The origin of AWS Dynamo Db are dated back when AWS was initially created. It is still being used by AWS to store all the Cloud data and metadata. Key/Value No-Sql they serve scenarios where you have the key (example it’s the one attached to the current user) and you want to quickly retrieve all the related settings and metadata. But if your use case makes necessary querying the data in different and increasing complex ways, stay away from these two. They will be expensive and ways slower than proper relational dB’s.

I’ve also seen one Architect Astronaut designing the use of AWS DynamoDb in a relational way. Yes… sticking into a row/field json objects with related data. Basically, each single DynamoDb row has complex object like an hidden matryoshka trying to easier the retrieval of data. Without even consider performances, how I can maintain changes to the schema while requirements keep changing?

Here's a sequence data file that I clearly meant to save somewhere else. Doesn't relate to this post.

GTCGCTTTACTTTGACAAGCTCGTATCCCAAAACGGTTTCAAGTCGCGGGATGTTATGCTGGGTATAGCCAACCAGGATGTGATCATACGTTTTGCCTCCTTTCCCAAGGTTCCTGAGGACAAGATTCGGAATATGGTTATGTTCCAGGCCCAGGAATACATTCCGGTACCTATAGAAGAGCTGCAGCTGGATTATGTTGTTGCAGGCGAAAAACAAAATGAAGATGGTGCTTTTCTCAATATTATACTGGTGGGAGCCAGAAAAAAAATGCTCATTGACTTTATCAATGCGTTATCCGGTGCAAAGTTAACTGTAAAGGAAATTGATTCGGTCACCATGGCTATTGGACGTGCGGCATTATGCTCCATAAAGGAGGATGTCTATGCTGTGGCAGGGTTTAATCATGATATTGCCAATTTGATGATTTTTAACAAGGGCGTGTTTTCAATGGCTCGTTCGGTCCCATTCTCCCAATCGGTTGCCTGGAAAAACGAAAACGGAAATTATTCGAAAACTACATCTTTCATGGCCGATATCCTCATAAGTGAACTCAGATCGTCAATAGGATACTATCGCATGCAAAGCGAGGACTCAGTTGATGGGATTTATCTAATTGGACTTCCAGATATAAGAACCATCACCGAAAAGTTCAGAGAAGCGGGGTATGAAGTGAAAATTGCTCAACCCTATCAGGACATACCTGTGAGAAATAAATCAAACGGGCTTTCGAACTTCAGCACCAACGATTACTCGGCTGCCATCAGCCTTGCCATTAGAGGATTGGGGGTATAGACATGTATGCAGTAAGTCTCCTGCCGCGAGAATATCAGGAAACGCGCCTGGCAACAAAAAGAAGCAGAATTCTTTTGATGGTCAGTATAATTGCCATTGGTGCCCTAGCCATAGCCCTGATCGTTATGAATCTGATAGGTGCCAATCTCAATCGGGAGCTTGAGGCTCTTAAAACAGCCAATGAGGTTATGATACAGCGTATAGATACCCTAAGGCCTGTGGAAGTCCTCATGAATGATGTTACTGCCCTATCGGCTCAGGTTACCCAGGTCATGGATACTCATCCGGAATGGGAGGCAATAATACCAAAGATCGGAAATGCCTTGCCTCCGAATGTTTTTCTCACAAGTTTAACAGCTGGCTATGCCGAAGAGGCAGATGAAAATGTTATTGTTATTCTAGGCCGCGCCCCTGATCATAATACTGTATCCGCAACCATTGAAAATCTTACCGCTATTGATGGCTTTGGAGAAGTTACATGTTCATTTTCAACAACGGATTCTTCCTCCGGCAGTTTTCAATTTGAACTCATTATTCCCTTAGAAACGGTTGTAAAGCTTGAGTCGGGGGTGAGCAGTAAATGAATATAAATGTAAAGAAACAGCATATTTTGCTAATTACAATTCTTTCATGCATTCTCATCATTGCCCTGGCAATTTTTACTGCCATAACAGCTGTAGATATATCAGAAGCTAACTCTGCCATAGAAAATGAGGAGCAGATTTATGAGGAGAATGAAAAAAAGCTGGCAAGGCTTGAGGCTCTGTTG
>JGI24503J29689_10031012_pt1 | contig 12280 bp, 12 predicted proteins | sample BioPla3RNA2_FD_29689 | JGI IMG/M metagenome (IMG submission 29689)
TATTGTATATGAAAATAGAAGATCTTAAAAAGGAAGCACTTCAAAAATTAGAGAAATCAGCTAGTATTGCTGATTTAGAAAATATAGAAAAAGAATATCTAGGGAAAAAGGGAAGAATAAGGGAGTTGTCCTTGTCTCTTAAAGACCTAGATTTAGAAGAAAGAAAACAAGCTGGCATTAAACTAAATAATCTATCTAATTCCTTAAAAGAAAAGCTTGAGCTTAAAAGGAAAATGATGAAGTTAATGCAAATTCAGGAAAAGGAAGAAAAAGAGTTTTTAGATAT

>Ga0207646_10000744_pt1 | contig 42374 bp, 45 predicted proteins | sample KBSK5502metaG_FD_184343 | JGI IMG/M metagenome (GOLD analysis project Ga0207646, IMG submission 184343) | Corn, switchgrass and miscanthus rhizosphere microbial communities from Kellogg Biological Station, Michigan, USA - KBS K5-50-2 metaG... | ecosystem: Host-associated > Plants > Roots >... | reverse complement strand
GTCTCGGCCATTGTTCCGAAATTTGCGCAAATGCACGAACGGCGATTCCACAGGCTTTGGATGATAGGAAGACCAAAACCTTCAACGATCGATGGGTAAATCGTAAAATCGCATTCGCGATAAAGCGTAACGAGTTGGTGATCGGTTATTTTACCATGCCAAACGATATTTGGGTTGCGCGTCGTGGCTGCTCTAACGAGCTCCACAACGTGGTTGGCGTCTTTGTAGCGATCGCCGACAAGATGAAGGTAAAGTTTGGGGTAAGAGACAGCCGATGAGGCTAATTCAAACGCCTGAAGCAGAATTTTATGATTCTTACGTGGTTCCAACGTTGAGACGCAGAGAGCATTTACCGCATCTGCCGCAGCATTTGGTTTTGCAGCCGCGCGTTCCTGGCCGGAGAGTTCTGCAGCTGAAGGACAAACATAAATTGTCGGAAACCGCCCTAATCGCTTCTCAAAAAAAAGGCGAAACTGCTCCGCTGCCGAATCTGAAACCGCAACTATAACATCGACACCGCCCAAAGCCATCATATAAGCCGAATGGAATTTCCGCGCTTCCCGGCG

Instead of use No-Sql attached to the old patterns, it’s probably time to revisit these patterns around your logic and eventually stop to be data centric and shift toward a behavioural centric approach (read: DDD, Event Driven, CQRS). Once you get it then pick the right storage for the specific part of the job. For example, Elastic Search or Redis for the query part and an append only event store or even mongo-db for the write model part. Each of these store need to be carefully considered to pick the right one.

If that change is too big or you don’t like it, better to stick with old good relational dB’s.

Let’s make it Event Driven